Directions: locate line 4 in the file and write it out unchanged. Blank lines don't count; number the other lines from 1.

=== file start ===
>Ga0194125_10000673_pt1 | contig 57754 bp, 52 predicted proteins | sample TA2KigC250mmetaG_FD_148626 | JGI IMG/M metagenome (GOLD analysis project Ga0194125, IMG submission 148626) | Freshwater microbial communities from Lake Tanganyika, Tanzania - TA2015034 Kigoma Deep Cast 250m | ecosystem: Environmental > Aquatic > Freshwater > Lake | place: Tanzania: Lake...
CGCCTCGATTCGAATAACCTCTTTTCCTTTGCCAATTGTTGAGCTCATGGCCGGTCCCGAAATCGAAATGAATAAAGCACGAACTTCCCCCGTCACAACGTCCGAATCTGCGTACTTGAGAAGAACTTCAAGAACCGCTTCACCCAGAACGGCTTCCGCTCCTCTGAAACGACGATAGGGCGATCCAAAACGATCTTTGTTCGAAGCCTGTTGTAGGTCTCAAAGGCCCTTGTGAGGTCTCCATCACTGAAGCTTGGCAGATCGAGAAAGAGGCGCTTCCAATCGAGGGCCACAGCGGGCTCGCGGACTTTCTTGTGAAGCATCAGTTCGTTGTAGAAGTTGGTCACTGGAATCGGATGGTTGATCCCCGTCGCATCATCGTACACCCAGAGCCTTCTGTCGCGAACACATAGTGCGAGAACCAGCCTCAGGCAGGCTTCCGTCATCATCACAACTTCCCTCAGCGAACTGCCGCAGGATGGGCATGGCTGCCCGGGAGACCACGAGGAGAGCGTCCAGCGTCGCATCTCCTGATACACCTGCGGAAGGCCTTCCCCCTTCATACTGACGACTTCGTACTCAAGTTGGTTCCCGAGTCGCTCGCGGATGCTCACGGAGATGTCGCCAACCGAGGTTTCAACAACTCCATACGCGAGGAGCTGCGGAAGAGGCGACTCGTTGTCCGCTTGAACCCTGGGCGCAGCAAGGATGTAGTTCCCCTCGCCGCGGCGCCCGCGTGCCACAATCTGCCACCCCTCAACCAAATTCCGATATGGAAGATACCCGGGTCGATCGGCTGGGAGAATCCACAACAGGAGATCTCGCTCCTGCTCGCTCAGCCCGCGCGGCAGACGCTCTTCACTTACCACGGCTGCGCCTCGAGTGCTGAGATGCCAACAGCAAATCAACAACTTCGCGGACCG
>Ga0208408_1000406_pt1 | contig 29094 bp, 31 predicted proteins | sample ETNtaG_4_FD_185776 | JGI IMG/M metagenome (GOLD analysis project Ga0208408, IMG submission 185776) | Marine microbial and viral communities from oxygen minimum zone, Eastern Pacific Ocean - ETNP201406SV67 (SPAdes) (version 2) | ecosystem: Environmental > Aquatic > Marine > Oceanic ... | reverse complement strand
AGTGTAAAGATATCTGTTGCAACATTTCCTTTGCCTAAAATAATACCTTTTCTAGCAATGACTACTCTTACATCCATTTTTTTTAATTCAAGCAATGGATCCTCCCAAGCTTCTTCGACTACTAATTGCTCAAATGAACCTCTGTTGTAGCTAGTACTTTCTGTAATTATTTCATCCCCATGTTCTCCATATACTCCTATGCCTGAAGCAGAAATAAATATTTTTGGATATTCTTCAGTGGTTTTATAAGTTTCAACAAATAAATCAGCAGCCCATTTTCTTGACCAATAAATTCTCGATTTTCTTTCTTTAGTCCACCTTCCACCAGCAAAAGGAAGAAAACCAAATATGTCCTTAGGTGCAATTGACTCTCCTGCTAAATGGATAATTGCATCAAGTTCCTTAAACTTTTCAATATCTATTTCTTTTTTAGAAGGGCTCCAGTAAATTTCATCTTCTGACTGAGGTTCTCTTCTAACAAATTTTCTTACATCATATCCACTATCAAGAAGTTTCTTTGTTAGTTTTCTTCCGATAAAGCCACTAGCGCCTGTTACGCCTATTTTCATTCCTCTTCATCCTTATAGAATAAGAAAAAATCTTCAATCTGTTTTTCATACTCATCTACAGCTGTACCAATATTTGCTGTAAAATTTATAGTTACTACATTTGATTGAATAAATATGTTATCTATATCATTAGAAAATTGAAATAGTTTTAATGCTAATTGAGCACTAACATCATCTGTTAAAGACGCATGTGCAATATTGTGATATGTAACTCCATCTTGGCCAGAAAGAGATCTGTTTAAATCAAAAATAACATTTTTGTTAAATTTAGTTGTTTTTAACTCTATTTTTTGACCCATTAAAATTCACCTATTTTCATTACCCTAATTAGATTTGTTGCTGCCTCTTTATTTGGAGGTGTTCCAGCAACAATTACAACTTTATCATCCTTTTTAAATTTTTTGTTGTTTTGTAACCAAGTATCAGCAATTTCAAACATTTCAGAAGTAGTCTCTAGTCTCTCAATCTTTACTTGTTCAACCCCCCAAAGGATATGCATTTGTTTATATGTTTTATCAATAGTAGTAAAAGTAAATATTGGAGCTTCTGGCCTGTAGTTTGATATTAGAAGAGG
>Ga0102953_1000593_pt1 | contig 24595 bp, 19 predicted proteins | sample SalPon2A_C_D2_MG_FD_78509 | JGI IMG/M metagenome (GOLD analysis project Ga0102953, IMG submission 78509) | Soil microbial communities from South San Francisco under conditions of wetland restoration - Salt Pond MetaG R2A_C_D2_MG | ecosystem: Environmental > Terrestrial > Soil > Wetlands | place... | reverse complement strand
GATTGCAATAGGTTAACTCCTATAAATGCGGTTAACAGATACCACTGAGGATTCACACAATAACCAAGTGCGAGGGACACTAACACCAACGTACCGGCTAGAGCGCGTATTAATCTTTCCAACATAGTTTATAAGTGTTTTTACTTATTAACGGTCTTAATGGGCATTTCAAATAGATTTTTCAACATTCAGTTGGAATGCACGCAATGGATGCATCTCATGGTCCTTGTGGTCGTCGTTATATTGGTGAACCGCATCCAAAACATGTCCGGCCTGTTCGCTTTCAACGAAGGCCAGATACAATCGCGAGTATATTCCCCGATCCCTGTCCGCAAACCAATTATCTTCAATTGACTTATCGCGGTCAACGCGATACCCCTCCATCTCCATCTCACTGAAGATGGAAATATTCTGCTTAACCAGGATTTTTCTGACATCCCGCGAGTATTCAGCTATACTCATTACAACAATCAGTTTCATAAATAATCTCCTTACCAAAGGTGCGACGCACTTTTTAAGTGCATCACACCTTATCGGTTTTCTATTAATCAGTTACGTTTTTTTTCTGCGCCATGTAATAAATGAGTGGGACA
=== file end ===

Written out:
AGTGTAAAGATATCTGTTGCAACATTTCCTTTGCCTAAAATAATACCTTTTCTAGCAATGACTACTCTTACATCCATTTTTTTTAATTCAAGCAATGGATCCTCCCAAGCTTCTTCGACTACTAATTGCTCAAATGAACCTCTGTTGTAGCTAGTACTTTCTGTAATTATTTCATCCCCATGTTCTCCATATACTCCTATGCCTGAAGCAGAAATAAATATTTTTGGATATTCTTCAGTGGTTTTATAAGTTTCAACAAATAAATCAGCAGCCCATTTTCTTGACCAATAAATTCTCGATTTTCTTTCTTTAGTCCACCTTCCACCAGCAAAAGGAAGAAAACCAAATATGTCCTTAGGTGCAATTGACTCTCCTGCTAAATGGATAATTGCATCAAGTTCCTTAAACTTTTCAATATCTATTTCTTTTTTAGAAGGGCTCCAGTAAATTTCATCTTCTGACTGAGGTTCTCTTCTAACAAATTTTCTTACATCATATCCACTATCAAGAAGTTTCTTTGTTAGTTTTCTTCCGATAAAGCCACTAGCGCCTGTTACGCCTATTTTCATTCCTCTTCATCCTTATAGAATAAGAAAAAATCTTCAATCTGTTTTTCATACTCATCTACAGCTGTACCAATATTTGCTGTAAAATTTATAGTTACTACATTTGATTGAATAAATATGTTATCTATATCATTAGAAAATTGAAATAGTTTTAATGCTAATTGAGCACTAACATCATCTGTTAAAGACGCATGTGCAATATTGTGATATGTAACTCCATCTTGGCCAGAAAGAGATCTGTTTAAATCAAAAATAACATTTTTGTTAAATTTAGTTGTTTTTAACTCTATTTTTTGACCCATTAAAATTCACCTATTTTCATTACCCTAATTAGATTTGTTGCTGCCTCTTTATTTGGAGGTGTTCCAGCAACAATTACAACTTTATCATCCTTTTTAAATTTTTTGTTGTTTTGTAACCAAGTATCAGCAATTTCAAACATTTCAGAAGTAGTCTCTAGTCTCTCAATCTTTACTTGTTCAACCCCCCAAAGGATATGCATTTGTTTATATGTTTTATCAATAGTAGTAAAAGTAAATATTGGAGCTTCTGGCCTGTAGTTTGATATTAGAAGAGG